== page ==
It’s been fifty years since the first James Bond film, Dr. No, was released to the world. This will be the twenty-third installment in the franchise, which – if you do the math – suggests they’ve been pumping them out like clockwork from the beginning. Daniel Craig is the sixth actor to play the legendary British spy.
All of which makes you wonder. Does the old showboat still have any gas left? Is 007 still good for anything besides making money?
In a word: yes.
Director Sam Mendes steps into the Bond universe for the first time, with a pedigree including such highbrow flicks as Jarhead and Richard II. But he strikes just the right balance with Skyfall – serious but not too serious, with the classic mix of intrigue, brutality, martinis, sex, and explosions.
The plot starts out as typical spy stuff (which isn’t a bad thing, by the way). Someone’s stolen a hard drive full of ultra-top-secret data and Bond has to get it back. Car chases and fisticuffs ensue. Things get spoilery pretty quick, so I’ll just say that the stakes become more personal than usual. When I finally learned what “Skyfall” meant, it was cooler – and much different – than I expected. I was also pleasantly surprised to find that the plot wasn’t too convoluted to follow, and didn’t require knowledge of the last movie, Quantum of Solace, to understand what was going on.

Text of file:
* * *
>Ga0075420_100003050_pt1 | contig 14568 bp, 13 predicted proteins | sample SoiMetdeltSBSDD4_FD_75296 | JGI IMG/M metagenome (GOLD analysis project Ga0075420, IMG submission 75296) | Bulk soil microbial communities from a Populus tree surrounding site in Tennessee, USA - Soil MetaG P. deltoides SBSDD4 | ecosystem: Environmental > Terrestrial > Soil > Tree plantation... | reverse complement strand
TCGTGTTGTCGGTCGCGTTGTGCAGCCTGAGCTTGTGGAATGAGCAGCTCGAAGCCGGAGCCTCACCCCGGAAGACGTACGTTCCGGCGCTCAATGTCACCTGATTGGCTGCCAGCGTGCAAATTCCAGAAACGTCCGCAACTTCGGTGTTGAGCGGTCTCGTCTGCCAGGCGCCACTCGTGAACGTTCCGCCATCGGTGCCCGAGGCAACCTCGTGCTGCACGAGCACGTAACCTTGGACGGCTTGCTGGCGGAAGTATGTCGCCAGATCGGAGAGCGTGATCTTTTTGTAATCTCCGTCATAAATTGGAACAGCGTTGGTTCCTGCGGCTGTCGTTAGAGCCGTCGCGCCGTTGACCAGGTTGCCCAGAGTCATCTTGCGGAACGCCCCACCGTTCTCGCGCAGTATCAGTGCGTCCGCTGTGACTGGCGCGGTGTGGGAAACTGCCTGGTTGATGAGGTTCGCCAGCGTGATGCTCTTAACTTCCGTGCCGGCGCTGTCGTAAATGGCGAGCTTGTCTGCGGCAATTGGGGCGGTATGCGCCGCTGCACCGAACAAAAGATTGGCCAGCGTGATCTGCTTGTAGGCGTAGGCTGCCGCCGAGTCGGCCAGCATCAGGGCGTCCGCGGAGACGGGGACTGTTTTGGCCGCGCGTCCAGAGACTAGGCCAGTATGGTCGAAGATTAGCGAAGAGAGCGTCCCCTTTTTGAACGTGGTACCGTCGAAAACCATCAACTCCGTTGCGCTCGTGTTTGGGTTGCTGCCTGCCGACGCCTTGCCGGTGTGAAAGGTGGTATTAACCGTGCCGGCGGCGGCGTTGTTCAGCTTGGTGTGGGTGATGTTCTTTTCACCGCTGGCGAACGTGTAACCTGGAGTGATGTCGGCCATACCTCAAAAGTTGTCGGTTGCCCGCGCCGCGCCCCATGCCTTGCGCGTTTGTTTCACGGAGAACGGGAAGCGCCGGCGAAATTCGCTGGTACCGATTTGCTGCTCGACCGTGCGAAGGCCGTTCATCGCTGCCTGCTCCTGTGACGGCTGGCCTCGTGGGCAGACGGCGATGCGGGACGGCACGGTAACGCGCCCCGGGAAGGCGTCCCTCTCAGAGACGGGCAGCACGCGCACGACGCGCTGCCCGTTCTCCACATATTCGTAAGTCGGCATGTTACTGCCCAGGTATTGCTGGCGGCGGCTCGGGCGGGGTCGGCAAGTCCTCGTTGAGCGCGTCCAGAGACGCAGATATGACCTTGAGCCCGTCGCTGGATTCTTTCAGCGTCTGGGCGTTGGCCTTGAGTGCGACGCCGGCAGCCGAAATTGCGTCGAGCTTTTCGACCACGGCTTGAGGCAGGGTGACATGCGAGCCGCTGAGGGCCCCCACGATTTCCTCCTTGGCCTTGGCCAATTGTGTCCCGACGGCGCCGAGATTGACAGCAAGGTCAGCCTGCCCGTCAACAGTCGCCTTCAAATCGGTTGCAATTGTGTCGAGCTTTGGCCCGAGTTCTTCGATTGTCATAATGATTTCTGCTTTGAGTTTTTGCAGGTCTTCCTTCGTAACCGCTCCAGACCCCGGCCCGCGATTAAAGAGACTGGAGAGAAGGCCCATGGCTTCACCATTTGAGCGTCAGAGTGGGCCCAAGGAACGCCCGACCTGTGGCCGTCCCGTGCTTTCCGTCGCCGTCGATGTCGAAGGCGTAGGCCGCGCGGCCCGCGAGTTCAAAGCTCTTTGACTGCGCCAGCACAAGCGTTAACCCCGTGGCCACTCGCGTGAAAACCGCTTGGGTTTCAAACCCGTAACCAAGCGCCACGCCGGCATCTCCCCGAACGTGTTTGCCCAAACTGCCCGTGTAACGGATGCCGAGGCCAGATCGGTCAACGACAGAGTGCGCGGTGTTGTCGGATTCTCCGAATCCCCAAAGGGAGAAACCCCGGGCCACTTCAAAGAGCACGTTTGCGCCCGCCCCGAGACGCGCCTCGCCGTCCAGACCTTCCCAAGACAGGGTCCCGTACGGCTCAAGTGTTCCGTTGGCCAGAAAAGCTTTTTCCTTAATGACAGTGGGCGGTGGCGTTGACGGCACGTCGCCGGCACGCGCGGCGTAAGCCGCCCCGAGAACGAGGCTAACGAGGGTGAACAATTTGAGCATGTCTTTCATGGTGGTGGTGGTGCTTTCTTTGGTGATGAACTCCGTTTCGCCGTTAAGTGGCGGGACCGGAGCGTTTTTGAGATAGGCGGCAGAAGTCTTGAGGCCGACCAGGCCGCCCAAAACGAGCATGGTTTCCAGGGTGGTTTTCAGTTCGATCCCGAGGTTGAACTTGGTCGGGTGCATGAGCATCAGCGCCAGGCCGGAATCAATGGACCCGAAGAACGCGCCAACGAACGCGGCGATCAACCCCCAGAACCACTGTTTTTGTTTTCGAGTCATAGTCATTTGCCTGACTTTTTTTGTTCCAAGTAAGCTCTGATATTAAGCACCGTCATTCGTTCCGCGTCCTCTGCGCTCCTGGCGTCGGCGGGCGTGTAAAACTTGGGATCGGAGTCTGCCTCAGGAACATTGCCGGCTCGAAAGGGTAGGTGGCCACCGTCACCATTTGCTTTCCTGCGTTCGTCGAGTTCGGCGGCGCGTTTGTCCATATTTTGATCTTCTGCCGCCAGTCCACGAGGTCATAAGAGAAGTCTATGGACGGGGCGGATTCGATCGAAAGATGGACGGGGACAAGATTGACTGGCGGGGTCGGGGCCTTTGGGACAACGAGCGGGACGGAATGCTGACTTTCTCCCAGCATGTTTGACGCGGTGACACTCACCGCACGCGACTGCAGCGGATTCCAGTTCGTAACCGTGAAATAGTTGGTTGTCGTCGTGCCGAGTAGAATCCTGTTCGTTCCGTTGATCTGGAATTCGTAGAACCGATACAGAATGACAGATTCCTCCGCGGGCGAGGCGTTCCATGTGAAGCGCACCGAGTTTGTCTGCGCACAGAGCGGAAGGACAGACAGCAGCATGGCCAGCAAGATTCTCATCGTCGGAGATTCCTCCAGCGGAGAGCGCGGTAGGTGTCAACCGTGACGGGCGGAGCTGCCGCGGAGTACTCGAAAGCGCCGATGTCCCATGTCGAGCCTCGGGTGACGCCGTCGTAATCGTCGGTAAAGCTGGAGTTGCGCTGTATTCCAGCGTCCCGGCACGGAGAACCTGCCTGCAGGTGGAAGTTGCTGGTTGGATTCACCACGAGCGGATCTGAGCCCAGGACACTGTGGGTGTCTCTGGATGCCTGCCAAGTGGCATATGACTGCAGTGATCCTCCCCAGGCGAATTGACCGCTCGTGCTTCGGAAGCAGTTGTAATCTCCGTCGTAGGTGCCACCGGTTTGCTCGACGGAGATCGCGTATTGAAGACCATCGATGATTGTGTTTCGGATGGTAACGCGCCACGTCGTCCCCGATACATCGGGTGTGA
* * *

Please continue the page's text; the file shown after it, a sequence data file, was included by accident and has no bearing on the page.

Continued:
The villain is great this time around, just the right mix of creepy and deadly and pathetic. Skyfall also introduces a new and very likeable Q (sans omnipotence) who emphasizes sleek, low-key technology over fancy gadgets. The focus on gritty realism instead of hi-tech wizardry is standard fare since the Casino Royale reboot, and it continues to serve them well. One other well-known character returns in this movie, with a higher profile than usual, but you’ll have to watch it to find out. (Or, you know, read Wikipedia.)
I can’t finish without mentioning the beautiful cinematography. Skyfall is simply a gorgeous movie to watch, with shot after shot perfectly capturing the Bond atmosphere: equal parts suave sophistication and brooding underworld. You could watch this film with the sound off and still enjoy yourself.
Well, for a while, anyway. It is two and a half hours long.
Seen any good movies lately?